A while back, a reader named Dhillon521 submitted a question about Zero Wing’s ending text:
Hello, A little while ago I saw your article about Zero Wing. I decided to look in the game. So I got a Japanese rom and looked at some of the endings. Apparently the Japanese version has 4 endings while the English only has 3! And more interesting the fourth ending is the only one with text. Maybe the bad translations had something to do with laziness? Do you think you could do a article on it? Here is a screenshot of the ending Just in case.
I was all set to translate the line when I decided to do some double-checking to make sure that the screenshot was real and that the Japanese really did have another ending. It turns out that not only is the screenshot 100% real, the Japanese version of Zero Wing has 35 endings! In contrast, the English version only has 3. For those not familiar with Zero Wing, the ending changes with each loop through the entire game.
Anyway, after learning this, I went and documented each Japanese ending, organized them into a table, and tried my hand at some simple translations. You can see all 35 endings below, but there are a few things to note first:
- From Ending #4 and on, the villain character starts to talk in very unusual Japanese. Most of the time he speaks in a very effeminate way, but sometimes he speaks in heavy dialects. Sometimes he talks normally, and sometimes he talks like a kid. His speech style is all over the place and is pretty silly.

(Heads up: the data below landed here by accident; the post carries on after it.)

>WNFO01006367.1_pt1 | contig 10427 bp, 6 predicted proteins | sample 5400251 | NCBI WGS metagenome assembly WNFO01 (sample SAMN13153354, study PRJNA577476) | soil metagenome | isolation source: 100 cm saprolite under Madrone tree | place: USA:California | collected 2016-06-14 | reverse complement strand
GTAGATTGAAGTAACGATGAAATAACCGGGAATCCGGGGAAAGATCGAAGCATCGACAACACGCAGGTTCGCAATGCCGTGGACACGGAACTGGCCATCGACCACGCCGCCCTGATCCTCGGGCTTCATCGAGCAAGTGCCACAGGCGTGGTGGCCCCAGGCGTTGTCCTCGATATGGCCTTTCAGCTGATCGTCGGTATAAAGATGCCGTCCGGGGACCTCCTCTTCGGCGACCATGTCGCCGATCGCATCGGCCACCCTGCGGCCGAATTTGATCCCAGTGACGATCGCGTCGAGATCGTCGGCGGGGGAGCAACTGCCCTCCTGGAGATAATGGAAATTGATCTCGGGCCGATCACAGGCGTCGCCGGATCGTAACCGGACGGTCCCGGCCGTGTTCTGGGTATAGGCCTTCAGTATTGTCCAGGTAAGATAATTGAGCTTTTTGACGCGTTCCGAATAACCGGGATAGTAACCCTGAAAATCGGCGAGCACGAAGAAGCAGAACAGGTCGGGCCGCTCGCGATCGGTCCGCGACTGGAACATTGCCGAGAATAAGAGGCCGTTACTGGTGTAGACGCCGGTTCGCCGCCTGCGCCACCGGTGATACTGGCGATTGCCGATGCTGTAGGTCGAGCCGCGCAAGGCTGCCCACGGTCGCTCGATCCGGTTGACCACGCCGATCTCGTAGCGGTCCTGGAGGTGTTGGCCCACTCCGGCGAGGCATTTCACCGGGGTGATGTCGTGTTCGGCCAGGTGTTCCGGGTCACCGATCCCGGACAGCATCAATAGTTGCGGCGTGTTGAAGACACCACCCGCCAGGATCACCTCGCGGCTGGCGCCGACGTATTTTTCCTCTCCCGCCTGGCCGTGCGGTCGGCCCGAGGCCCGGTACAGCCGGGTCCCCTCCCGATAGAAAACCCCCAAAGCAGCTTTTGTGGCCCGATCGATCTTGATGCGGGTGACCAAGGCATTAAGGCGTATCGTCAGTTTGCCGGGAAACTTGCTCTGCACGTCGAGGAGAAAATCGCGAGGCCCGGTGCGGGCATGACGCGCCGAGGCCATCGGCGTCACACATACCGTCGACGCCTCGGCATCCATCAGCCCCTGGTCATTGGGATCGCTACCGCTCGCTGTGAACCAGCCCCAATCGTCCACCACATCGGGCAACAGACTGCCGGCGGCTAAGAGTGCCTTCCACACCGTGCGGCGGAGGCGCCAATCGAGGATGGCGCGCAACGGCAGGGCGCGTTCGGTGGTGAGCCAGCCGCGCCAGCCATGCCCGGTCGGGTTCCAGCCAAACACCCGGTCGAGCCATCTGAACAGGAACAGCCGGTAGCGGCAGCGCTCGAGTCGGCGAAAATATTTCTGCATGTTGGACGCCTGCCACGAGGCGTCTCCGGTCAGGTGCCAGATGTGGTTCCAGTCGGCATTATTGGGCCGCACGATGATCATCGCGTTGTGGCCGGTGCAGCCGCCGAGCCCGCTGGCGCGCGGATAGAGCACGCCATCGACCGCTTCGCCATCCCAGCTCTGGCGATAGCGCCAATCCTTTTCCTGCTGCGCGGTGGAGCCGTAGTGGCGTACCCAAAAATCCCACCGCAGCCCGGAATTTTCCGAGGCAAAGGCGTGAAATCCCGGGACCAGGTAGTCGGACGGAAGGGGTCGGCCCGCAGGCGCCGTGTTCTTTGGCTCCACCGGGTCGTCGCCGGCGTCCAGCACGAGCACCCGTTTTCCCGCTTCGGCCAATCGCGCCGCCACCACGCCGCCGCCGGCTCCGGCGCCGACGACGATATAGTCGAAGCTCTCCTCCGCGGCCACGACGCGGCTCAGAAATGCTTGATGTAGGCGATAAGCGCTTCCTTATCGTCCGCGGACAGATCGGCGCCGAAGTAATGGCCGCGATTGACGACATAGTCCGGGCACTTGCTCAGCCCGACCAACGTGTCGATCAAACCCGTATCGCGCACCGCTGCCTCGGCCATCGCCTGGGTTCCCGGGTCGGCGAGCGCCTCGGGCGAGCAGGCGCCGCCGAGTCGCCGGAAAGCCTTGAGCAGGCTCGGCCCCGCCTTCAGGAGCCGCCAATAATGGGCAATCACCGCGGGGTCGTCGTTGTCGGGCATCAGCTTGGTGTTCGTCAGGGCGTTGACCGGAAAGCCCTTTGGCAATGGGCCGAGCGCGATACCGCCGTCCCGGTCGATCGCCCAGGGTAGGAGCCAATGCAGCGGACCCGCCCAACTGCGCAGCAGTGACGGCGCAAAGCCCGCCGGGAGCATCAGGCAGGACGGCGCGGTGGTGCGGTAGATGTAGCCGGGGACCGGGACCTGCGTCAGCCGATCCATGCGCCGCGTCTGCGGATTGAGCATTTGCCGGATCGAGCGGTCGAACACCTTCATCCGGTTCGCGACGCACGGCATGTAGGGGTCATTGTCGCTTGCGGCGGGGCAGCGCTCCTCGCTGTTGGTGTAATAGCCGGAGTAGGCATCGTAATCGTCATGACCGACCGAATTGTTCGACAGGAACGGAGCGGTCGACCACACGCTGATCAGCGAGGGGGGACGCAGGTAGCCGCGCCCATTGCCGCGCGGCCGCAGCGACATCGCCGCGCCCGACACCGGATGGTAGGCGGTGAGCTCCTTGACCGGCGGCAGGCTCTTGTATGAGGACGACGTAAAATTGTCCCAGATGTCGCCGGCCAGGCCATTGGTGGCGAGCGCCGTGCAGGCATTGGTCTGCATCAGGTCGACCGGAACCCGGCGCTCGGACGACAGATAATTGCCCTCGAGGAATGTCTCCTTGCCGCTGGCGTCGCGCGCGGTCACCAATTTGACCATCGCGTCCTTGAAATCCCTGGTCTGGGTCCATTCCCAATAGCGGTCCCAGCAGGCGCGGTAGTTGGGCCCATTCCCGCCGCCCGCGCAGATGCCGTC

- Due to a limited character font, some of the writing in the endings is presented unusually.
- Many of the extra endings feature references to old comedy routines, music, anime, and more. A lot of this information isn’t well-documented on Japanese sites, and it’s even harder to find info on it in English. The age of the references suggests this text was written by someone who grew up in the 1960s or 1970s. Some of the references seem to elude Japanese players, so I’m sure I’m missing a lot of them myself.
- After Ending #35, the endings simply loop around and start with Ending #4 again.
First, if you’re a video person, you can see all of the endings in this video compilation:
If text is more your thing, see below:
A bunch of Pipiru creatures – which were the developer’s mascots at the time – do a lot of silly dancing to the famous Can-Can/Infernal Galop tune
Some fancy graphics and a staff roll
The Zig ship gets scooped up by its mothership and taken to a green planet, then a giant Pipiru appears and winks at the screen
You aren’t a member of the Federation government forces! Just who are you?! Want to join CATS?
C’mon, stop already. We’re busy, you know. There’s nothing left to see here.
The gomashio* at our base is delightful! You should stop by.
* A dry condiment made from a mixture of salt and toasted sesame seeds
Gomashio is our doo-doo! If you put it on rice and mix it with an egg… it’s super-yummy!
Come on! Go to sleep already! This is bad for your health. I have no end, just so you know!
Okay, okay. You win. I would like to ask for your help! I hope we can be friends.
Do you know my name? It’s John Climen*! What’s your name?
* Other possible spellings: John Clemen, John Climent, John Kurimen, many others
My Maylene is gone. I wanted her to be with me! Do you know where she is?
I used to sell bananas in Kagoshima a long time ago. I sell apples now.
The battle isn’t necessarily over. Ha ha ha. Bwwoing! Oh, my butt’s itchy*!
* This appears to be a reference to Hazama Kanpei’s classic itchy butt comedy gag
Sheesh. Let me go home already! I’m at the peak of my beauty, after all!
Our CATS organization is sopping wet now, all because of you. You’d BETTER make this up to us! Kani, kani*
* “Kani, kani” sounds like a familiar gag to me but I can’t place it. If anyone has info, let me know!